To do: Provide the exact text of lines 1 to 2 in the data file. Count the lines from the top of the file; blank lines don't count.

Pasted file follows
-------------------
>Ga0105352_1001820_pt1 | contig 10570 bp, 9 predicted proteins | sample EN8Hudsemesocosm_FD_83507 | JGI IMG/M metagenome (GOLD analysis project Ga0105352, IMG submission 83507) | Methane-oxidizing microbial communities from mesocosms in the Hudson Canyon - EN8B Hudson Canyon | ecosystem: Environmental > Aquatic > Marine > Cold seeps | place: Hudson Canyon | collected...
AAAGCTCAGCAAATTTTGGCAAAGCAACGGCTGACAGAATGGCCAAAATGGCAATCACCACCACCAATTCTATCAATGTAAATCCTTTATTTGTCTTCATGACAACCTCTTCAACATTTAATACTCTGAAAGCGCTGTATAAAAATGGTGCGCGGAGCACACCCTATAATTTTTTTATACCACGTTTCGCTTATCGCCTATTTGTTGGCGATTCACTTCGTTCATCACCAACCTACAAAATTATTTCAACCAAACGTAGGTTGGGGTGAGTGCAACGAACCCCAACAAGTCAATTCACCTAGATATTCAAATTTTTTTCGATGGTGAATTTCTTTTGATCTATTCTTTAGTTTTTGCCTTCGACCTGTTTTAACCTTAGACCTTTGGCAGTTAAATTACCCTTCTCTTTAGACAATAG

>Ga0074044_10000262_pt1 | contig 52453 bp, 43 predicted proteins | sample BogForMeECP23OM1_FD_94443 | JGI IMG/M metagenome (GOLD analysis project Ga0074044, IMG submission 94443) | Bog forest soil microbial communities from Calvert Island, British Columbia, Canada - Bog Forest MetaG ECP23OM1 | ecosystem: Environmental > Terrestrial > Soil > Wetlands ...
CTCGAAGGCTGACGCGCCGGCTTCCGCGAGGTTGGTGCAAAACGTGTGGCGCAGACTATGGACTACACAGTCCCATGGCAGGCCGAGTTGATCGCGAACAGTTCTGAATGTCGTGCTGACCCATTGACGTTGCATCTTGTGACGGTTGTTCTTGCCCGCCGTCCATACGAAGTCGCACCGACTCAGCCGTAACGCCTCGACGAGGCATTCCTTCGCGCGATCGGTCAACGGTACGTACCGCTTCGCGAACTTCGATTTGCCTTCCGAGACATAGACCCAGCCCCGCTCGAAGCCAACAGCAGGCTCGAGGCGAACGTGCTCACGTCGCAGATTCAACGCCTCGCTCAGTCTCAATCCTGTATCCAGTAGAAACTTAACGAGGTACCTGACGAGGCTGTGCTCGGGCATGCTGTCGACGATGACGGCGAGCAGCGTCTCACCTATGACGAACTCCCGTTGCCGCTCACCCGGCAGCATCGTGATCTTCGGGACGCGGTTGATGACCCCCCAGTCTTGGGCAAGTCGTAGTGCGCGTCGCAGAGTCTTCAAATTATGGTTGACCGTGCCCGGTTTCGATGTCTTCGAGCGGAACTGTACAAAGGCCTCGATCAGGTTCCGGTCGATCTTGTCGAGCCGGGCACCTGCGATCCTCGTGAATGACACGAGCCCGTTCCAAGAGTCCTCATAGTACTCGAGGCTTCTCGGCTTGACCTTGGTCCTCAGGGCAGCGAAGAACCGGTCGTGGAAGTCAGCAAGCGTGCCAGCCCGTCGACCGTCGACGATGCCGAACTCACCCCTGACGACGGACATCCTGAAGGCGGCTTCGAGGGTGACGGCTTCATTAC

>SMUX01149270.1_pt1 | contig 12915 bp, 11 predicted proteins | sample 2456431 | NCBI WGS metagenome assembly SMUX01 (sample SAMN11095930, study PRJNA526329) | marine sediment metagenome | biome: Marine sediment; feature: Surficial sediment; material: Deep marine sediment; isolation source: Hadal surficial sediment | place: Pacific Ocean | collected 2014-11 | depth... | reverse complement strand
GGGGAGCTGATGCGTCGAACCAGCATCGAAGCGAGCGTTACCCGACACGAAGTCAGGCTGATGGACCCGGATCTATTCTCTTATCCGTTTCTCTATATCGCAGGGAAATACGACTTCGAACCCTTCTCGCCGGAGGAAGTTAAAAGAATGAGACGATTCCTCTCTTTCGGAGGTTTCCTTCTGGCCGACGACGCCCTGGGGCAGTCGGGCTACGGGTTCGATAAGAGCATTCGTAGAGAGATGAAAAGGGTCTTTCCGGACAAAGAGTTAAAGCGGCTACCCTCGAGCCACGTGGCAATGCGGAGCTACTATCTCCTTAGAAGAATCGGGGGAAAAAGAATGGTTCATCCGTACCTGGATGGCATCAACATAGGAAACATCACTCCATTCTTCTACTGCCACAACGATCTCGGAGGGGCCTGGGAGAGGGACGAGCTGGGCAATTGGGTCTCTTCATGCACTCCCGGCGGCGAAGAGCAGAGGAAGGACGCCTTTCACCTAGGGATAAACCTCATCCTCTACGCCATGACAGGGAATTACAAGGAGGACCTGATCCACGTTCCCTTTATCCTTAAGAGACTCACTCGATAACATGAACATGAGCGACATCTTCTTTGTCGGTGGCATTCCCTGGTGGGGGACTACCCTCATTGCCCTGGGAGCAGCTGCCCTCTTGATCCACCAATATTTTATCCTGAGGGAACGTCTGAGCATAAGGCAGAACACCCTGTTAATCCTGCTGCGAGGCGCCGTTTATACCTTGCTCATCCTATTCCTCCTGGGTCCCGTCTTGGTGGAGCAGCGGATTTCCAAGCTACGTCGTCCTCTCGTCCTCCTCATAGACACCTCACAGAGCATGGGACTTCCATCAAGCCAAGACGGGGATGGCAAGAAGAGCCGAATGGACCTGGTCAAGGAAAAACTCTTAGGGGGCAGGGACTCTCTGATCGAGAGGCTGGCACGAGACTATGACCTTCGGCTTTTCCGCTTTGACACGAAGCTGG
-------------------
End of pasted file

>Ga0105352_1001820_pt1 | contig 10570 bp, 9 predicted proteins | sample EN8Hudsemesocosm_FD_83507 | JGI IMG/M metagenome (GOLD analysis project Ga0105352, IMG submission 83507) | Methane-oxidizing microbial communities from mesocosms in the Hudson Canyon - EN8B Hudson Canyon | ecosystem: Environmental > Aquatic > Marine > Cold seeps | place: Hudson Canyon | collected...
AAAGCTCAGCAAATTTTGGCAAAGCAACGGCTGACAGAATGGCCAAAATGGCAATCACCACCACCAATTCTATCAATGTAAATCCTTTATTTGTCTTCATGACAACCTCTTCAACATTTAATACTCTGAAAGCGCTGTATAAAAATGGTGCGCGGAGCACACCCTATAATTTTTTTATACCACGTTTCGCTTATCGCCTATTTGTTGGCGATTCACTTCGTTCATCACCAACCTACAAAATTATTTCAACCAAACGTAGGTTGGGGTGAGTGCAACGAACCCCAACAAGTCAATTCACCTAGATATTCAAATTTTTTTCGATGGTGAATTTCTTTTGATCTATTCTTTAGTTTTTGCCTTCGACCTGTTTTAACCTTAGACCTTTGGCAGTTAAATTACCCTTCTCTTTAGACAATAG